Stehlik, Stepan; Orava, Jiri; Kohoutek, Tomas; Wagner, Tomas; Frumar, Miloslav [Department of General and Inorganic Chemistry, Faculty of Chemical Technology, University of Pardubice, Legion's sq. 565, 53210 Pardubice (Czech Republic); Zima, Vitezslav [Joint Laboratory of Solid State Chemistry of the Institute of Macromolecular Chemistry Academy of Sciences, University of Pardubice, Studentska 84, 52310 Pardubice (Czech Republic); Hara, Toru; Matsui, Yoshio [High-Voltage Electron Microscopy Station, National Institute for Materials Science, 1-1 Namiki, Tsukuba, Ibaraki 305-0044 (Japan); Ueda, Kazuyuki [Nano High Tech Research Center, Toyota Technological Institute, Nagoya 468-8511 (Japan); Pumera, Martin, E-mail: pumera.martin@nims.go.j [International Center for Materials Nanoarchitectonics and Biomaterials Center, National Institute for Materials Science, 1-1 Namiki, Tsukuba, Ibaraki 305-0044 (Japan)

2010-01-15

263

Modelling Carbon Nanotubes-Based Mediatorless Biosensor  

PubMed Central

This paper presents a mathematical model of carbon nanotubes-based mediatorless biosensor. The developed model is based on nonlinear non-stationary reaction-diffusion equations. The model involves four layers (compartments): a layer of enzyme solution entrapped on a terylene membrane, a layer of the single walled carbon nanotubes deposited on a perforated membrane, and an outer diffusion layer. The biosensor response and sensitivity are investigated by changing the model parameters with a special emphasis on the mediatorless transfer of the electrons in the layer of the enzyme-loaded carbon nanotubes. The numerical simulation at transient and steady state conditions was carried out using the finite difference technique. The mathematical model and the numerical solution were validated by experimental data. The obtained agreement between the simulation results and the experimental data was admissible at different concentrations of the substrate. PMID:23012537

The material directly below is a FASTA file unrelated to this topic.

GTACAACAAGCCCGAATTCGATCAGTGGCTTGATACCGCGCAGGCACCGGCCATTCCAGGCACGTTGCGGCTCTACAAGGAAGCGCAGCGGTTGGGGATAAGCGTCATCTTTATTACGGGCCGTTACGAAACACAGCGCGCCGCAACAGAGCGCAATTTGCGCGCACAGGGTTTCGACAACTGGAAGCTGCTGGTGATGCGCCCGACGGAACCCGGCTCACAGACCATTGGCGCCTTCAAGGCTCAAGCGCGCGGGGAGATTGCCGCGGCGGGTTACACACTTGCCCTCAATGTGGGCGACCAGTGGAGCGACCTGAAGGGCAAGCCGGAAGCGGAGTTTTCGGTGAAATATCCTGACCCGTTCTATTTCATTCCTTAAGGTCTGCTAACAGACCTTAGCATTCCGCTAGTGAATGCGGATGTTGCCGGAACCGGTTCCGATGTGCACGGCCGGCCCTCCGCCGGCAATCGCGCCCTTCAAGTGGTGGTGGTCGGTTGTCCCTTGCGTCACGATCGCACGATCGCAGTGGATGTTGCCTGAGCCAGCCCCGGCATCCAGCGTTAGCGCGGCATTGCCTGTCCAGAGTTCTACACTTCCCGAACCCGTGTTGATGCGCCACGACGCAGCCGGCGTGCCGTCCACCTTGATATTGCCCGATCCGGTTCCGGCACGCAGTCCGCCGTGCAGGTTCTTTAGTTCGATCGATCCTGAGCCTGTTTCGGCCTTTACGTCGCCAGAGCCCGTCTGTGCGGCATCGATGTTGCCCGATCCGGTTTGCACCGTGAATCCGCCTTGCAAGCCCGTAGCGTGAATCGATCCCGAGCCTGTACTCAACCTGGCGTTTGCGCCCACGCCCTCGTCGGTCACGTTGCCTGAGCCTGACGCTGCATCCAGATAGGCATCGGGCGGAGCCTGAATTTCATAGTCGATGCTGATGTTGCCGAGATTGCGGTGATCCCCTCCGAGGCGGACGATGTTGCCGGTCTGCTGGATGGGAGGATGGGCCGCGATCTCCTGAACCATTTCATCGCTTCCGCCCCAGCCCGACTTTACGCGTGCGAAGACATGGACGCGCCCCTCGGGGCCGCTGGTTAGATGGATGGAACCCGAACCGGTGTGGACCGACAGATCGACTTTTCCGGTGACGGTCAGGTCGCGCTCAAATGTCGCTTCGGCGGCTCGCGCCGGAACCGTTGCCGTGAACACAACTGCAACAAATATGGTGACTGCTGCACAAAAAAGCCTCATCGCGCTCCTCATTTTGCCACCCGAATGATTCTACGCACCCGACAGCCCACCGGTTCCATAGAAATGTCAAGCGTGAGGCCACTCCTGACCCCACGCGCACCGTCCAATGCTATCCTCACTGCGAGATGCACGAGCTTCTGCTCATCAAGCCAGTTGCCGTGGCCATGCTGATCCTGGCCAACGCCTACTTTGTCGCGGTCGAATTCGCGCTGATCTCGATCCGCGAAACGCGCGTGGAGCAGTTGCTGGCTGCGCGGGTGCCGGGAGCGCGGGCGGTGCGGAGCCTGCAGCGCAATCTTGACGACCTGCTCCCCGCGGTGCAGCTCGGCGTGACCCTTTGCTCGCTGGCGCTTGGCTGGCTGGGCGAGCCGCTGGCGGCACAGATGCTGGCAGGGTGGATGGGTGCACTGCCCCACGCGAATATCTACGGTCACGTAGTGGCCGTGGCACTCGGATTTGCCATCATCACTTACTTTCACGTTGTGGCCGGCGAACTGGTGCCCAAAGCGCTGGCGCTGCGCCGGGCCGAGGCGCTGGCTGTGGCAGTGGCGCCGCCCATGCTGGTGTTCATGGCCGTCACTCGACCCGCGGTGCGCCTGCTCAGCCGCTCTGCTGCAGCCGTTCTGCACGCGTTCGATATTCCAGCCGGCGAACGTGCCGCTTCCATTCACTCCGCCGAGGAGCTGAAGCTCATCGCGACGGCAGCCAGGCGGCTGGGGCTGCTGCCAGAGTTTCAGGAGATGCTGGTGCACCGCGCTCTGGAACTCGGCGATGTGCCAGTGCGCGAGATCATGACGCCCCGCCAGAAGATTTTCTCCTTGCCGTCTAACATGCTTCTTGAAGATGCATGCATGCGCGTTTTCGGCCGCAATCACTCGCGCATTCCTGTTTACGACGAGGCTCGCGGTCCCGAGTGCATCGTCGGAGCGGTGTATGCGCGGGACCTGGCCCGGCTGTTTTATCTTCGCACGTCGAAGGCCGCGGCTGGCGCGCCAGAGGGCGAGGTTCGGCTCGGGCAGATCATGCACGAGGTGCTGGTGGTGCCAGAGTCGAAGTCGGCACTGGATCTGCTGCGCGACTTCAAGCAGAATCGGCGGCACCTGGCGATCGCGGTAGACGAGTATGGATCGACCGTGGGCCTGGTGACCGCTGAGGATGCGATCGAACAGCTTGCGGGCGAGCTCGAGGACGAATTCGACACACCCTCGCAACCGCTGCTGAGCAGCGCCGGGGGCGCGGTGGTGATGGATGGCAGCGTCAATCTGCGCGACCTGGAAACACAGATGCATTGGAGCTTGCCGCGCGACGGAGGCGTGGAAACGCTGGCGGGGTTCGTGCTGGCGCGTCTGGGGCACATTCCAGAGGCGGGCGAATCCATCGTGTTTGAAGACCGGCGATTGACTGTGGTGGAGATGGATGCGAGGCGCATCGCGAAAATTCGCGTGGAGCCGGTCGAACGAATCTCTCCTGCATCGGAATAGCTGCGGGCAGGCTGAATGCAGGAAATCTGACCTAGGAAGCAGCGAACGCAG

Baronas, Romas; Kulys, Juozas; Petrauskas, Karolis; Razumiene, Julija

2012-01-01

264

Carbon nanotubes in neuroregeneration and repair.  

PubMed

In the last decade, we have experienced an increasing interest and an improved understanding of the application of nanotechnology to the nervous system. The aim of such studies is that of developing future strategies for tissue repair to promote functional recovery after brain damage. In this framework, carbon nanotube based technologies are emerging as particularly innovative tools due to the outstanding physical properties of these nanomaterials together with their recently documented ability to interface neuronal circuits, synapses and membranes. This review will discuss the state of the art in carbon nanotube technology applied to the development of devices able to drive nerve tissue repair; we will highlight the most exciting findings addressing the impact of carbon nanotubes in nerve tissue engineering, focusing in particular on neuronal differentiation, growth and network reconstruction. PMID:23856411

Fabbro, Alessandra; Prato, Maurizio; Ballerini, Laura

2013-12-01

265

Orientational Growth of Carbon Nanotube for Applications  

NASA Technical Reports Server (NTRS)